Cyrus and Babylon
...without fighting or battle. The Nabonidus Chronicle, a Babylonian document, mentions a battle on the banks of the Tigris where Cyrus defeated the people of Akkad, and slaughtered them - and two days later Nabonidus, king of Babylon fled. Cyrus captured him when he entered Babylon unopposed.
The Cylinder and "human rights"
Generally thought as "an exaggeration and a misrepresentation" to claim it as any "declaration of rights". It differs markedly in tone from proclamations by other rulers of the time. Compare the boasts of the Assyrian Sennacherib (689 BC) on the "Taylor Prism":
“In my third campaign I marched against Hatti. Luli, king of Sidon, whom the terror-inspiring glamour of my lordship had overwhelmed, fled far overseas and perished.... As to Hezekiah, the Jew, he did not submit to my yoke, I laid siege to his strong cities, walled forts, and countless small villages, and conquered them by means of well-stamped earth-ramps and battering-rams brought near the walls with an attack by foot soldiers, using mines, breeches as well as trenches. I drove out 200,150 people, young and old, male and female, horses, mules, donkeys, camels, big and small cattle beyond counting, and considered them slaves. Himself I made a prisoner in Jerusalem, his royal residence, like a bird in a cage. I surrounded him with earthwork in order to molest those who were his city's gate. Thus I reduced his country, but I still increased the tribute and the presents to me as overlord which I imposed upon him beyond the former tribute, to be delivered annually. Hezekiah himself, did send me, later, to Nineveh, my lordly city, together with 30 talents of gold, 800 talents of silver, precious stones, antimony, large cuts of red stone, couches inlaid with ivory, chairs inlaid with ivory, elephant-hides, ebony-wood, boxwood and all kinds of valuable treasures, his own daughters and concubines. . .”
The restoration of Jews deported by Nebuchadnezzar after his capture of Jerusalem, and repairing of the Temple which are referred to in Bible cannot be deduced from the cylinder. All the cities mentioned (not listed in the text) are east of the Tigris. In the Assyrian/Babylonian world every conqueror undertook to reverse acts of his predecessor, and restore the things he'd ruined/neglected! (Compare Trump/Obama or any newly-installed regime. Remember Harold Wilson's "13 years of Tory misrule" - and how the 2010 Conservative government blamed Labour for economic problems caused by a collapse in the world banking system.) There are many inaccurate and dubious translations of the cylinder in circulation - Reza Shah may well have used one. Old Persian is a a very niche subject - our translation is by Irving Finkel of the British Museum, the world's foremost expert.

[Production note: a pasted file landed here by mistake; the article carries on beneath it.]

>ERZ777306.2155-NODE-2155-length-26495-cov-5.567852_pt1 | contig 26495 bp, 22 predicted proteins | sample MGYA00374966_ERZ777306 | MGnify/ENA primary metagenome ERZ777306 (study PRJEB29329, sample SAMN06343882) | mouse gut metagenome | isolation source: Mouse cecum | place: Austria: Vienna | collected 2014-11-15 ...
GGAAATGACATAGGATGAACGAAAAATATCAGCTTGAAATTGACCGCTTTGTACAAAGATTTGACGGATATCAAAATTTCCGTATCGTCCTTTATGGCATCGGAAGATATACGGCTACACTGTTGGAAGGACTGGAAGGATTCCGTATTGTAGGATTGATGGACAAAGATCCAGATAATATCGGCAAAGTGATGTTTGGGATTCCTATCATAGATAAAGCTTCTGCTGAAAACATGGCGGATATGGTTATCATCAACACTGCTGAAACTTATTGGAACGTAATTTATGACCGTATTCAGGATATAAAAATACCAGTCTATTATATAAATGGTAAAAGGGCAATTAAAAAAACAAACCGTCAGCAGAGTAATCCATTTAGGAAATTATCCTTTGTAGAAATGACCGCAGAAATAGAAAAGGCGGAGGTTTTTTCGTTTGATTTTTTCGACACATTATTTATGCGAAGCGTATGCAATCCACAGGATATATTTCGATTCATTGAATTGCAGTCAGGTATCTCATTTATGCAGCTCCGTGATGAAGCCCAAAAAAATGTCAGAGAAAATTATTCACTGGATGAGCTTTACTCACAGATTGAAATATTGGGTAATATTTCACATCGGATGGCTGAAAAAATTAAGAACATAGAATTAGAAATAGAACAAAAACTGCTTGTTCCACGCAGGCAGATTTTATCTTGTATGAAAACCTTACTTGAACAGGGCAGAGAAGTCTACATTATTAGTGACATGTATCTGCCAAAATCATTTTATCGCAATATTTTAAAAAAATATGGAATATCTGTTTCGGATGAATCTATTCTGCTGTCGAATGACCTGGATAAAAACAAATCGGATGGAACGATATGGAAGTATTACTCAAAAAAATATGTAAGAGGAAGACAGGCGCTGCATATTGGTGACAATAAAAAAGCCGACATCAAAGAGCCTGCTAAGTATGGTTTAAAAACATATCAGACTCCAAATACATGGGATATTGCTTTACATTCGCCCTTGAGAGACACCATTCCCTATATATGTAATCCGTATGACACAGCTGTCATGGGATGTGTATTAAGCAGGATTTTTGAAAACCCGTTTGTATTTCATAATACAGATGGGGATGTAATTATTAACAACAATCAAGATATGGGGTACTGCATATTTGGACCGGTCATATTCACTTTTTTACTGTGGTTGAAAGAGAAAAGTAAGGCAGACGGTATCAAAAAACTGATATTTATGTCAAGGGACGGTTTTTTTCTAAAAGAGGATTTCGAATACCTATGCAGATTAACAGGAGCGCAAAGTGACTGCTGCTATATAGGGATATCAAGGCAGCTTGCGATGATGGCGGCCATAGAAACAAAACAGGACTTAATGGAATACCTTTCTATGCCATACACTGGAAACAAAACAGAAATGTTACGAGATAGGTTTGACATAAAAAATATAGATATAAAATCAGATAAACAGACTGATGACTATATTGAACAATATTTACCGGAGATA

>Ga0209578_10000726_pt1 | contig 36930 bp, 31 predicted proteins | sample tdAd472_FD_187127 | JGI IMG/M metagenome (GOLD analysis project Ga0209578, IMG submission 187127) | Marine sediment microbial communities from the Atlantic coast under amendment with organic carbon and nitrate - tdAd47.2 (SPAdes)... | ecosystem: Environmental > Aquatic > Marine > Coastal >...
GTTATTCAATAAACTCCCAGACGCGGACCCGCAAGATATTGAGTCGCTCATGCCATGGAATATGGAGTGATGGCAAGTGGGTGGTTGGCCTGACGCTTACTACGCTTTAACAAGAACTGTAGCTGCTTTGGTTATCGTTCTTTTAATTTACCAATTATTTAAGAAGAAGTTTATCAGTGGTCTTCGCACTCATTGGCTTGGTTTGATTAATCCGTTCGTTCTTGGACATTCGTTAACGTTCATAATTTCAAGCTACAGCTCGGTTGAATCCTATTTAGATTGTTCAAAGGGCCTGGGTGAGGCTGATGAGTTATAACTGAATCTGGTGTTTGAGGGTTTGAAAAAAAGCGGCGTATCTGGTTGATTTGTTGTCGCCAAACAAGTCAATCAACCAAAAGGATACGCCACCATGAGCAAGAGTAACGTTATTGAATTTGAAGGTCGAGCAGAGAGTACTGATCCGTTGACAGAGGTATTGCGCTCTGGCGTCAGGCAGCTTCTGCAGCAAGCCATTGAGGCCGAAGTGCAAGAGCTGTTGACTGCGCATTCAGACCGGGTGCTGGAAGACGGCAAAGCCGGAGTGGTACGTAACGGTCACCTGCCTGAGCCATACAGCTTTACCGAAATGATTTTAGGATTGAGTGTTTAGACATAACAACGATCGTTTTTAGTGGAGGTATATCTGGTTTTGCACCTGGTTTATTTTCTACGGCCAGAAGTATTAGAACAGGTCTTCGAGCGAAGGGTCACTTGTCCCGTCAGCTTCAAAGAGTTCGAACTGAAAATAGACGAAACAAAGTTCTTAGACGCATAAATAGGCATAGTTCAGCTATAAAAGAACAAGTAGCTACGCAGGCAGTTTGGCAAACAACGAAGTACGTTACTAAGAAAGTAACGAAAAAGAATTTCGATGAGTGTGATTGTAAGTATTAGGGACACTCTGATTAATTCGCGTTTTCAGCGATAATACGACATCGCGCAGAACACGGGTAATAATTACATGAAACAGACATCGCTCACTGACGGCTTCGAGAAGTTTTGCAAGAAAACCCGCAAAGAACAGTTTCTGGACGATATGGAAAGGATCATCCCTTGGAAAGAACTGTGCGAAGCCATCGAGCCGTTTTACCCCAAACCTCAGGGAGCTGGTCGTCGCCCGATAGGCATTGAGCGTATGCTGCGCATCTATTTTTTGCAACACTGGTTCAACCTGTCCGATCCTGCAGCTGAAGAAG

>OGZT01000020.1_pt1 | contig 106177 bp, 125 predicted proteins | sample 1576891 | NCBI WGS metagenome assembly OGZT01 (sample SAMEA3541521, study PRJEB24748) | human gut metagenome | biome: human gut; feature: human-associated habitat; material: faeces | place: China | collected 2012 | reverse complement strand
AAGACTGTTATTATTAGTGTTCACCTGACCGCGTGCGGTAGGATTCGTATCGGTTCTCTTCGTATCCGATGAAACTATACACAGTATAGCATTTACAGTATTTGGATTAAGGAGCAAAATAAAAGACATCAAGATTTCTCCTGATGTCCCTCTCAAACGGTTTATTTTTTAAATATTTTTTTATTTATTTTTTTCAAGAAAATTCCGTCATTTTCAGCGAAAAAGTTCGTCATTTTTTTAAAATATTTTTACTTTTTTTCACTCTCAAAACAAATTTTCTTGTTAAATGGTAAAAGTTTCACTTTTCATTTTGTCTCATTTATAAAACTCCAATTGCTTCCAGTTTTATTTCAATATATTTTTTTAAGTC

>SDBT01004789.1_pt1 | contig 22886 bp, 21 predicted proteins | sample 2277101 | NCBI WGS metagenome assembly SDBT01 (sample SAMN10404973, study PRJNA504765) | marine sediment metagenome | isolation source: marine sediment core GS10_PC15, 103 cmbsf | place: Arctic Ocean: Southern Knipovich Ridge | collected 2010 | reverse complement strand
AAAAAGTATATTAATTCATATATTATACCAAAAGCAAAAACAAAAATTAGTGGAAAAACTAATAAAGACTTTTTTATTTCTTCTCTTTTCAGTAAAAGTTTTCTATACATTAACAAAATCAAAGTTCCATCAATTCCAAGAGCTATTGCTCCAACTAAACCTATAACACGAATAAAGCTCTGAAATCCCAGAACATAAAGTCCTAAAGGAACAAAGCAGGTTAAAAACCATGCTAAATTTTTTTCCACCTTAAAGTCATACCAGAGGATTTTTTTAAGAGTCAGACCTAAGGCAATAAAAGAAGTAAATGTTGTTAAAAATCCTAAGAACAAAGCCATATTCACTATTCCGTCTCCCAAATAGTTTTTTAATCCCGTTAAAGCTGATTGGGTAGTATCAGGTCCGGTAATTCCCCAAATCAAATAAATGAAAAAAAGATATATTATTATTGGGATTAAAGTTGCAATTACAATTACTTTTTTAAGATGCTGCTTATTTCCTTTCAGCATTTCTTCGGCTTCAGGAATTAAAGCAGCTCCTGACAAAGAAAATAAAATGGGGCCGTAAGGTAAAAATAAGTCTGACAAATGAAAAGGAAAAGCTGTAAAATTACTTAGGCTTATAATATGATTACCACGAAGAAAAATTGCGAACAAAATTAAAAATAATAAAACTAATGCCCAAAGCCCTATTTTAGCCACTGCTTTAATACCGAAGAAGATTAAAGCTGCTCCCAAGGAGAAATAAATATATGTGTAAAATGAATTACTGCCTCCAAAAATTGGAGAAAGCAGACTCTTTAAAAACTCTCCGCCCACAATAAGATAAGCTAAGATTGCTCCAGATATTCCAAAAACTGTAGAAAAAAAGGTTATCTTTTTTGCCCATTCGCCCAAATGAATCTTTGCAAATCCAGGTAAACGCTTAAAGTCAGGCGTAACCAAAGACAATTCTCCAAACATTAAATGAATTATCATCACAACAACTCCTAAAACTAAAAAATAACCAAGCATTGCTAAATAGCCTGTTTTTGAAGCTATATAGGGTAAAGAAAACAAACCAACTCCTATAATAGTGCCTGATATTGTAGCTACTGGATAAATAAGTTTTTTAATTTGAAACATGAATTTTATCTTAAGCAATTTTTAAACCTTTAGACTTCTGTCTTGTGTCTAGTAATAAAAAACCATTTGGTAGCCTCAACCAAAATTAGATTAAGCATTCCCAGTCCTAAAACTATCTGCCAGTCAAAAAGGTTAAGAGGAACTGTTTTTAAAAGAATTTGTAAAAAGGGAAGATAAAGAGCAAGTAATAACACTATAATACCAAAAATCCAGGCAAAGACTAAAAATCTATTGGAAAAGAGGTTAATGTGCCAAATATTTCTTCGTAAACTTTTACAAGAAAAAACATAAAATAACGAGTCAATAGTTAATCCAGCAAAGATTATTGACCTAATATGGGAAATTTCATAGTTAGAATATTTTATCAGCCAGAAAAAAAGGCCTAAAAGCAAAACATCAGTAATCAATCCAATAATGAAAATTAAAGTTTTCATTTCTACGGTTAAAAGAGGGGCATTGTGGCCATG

Recent fragments of other cylinders have recently come to light (they were in BM all the time unrecognised) - showing that the cylinder was not a unique message to the future buried in the wall like a time-capsule - but part of a PR exercise aimed at contemporary Babylonians.
1.Imagine you are a young Jew, born in Babylon. Write a letter to your cousin in Palestine saying what's been happening.
2. Design a 'cylinder' like Cyrus' for a historical , fictional or contemporary figure, detailing your achievements. Or maybe a 'prism' like Sennacherib's if you choose someone really evil!
3. The Ishtar Gate in Babylon was built by Nebuchadnezzar in around 575 BC. It was very new when Cyrus entered Babylon. He explains his building plan in an inscription:
Both gate entrances of the (city walls) Imgur-Ellil and Nemetti-Ellil following the filling of the street from Babylon had become increasingly lower. (Therefore,) I pulled down these gates and laid their foundations at the water table with asphalt and bricks and had them made of bricks with blue stone on which wonderful bulls and dragons were depicted. I covered their roofs by laying majestic cedars lengthwise over them. I fixed doors of cedar wood adorned with bronze at all the gate openings. I placed wild bulls and ferocious dragons in the gateways and thus adorned them with luxurious splendor so that Mankind might gaze on them in wonderment
Rectangular glazed tiles:
Students might have fun given a tile each to paint and reconstruct one of the fabulous beasts. The whole gate (as in the picture) was taken to Berlin in the 1930s and rebuilt in the Pergamon Museum.